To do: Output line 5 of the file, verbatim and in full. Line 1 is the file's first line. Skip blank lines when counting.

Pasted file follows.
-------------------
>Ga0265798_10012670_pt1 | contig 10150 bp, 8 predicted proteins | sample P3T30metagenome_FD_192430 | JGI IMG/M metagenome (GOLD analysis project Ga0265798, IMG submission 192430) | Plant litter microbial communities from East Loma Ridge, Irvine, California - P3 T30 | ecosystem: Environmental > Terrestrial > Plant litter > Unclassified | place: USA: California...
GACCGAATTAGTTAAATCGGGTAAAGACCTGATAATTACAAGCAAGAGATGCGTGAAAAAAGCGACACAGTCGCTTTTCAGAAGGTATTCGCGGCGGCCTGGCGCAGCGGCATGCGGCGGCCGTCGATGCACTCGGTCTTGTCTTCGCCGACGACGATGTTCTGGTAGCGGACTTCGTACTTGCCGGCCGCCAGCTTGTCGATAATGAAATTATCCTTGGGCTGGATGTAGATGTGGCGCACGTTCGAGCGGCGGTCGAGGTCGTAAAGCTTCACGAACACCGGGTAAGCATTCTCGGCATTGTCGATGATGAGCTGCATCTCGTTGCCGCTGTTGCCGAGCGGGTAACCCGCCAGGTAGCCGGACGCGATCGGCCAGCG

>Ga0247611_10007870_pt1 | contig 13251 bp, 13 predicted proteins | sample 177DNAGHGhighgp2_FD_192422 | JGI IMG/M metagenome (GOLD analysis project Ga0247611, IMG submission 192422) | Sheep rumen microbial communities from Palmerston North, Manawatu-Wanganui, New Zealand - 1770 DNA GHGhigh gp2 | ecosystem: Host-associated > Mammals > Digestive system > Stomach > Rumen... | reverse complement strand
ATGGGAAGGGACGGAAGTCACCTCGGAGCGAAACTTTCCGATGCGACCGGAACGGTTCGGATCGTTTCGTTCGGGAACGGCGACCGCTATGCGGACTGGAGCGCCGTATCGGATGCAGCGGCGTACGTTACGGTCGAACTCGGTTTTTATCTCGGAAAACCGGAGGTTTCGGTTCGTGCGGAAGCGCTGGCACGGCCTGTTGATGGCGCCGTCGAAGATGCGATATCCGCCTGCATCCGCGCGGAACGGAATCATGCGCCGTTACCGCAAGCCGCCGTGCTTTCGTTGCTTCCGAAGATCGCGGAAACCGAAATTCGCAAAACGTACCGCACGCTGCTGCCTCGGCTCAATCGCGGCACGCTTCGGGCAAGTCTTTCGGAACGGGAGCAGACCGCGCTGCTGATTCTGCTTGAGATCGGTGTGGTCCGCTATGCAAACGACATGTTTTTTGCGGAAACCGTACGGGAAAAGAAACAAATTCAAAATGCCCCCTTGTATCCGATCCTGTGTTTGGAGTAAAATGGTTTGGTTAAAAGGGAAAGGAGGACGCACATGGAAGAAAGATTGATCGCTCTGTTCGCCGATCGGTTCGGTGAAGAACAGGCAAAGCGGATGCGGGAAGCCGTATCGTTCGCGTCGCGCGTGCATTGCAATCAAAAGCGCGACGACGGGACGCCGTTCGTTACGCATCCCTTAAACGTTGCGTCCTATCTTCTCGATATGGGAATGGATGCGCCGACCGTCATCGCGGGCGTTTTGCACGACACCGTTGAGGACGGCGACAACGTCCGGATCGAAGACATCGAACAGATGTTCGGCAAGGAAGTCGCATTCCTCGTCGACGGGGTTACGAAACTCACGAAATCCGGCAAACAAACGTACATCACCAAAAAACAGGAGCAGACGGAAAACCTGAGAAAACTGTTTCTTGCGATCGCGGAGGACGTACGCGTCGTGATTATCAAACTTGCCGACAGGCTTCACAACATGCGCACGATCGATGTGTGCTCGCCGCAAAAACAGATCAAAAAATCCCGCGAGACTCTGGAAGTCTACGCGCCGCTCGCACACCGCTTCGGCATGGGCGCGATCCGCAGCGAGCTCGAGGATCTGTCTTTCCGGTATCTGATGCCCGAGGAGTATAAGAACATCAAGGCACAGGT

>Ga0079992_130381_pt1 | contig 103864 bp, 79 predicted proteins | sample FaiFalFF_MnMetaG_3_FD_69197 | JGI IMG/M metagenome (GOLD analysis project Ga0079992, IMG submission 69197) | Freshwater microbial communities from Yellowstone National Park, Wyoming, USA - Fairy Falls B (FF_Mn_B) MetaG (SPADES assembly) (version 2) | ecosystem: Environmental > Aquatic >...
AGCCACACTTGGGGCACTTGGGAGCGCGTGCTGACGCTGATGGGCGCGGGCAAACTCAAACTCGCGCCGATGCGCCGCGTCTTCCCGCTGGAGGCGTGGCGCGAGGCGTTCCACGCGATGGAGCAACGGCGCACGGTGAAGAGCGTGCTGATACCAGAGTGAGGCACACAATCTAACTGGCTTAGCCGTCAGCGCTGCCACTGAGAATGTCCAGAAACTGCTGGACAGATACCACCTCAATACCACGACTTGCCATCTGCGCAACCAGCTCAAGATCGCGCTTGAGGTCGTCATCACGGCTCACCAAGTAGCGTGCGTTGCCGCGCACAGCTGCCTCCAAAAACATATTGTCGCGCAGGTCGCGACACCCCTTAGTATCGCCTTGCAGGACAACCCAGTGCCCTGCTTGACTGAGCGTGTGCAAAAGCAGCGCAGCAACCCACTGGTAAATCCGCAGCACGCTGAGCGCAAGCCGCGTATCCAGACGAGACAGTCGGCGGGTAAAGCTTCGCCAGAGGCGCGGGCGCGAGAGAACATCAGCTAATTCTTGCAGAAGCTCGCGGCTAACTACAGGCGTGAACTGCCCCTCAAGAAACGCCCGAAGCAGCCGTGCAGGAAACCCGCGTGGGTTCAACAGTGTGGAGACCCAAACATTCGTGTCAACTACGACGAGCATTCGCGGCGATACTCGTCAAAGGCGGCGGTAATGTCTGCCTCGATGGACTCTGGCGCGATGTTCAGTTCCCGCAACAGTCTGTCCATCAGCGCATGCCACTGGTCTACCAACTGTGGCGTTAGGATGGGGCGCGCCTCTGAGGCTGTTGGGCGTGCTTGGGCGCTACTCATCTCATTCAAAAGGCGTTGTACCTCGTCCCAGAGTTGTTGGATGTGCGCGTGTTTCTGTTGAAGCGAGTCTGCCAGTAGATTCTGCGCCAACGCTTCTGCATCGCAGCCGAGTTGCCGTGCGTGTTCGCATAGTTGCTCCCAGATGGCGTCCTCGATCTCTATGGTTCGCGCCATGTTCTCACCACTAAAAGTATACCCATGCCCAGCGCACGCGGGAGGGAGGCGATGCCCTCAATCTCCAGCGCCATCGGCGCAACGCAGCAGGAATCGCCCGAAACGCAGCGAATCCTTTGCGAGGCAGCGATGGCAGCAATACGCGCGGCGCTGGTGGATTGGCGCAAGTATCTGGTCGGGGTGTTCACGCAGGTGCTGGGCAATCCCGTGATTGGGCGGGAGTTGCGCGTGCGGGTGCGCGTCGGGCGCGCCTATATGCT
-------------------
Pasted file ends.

>Ga0079992_130381_pt1 | contig 103864 bp, 79 predicted proteins | sample FaiFalFF_MnMetaG_3_FD_69197 | JGI IMG/M metagenome (GOLD analysis project Ga0079992, IMG submission 69197) | Freshwater microbial communities from Yellowstone National Park, Wyoming, USA - Fairy Falls B (FF_Mn_B) MetaG (SPADES assembly) (version 2) | ecosystem: Environmental > Aquatic >...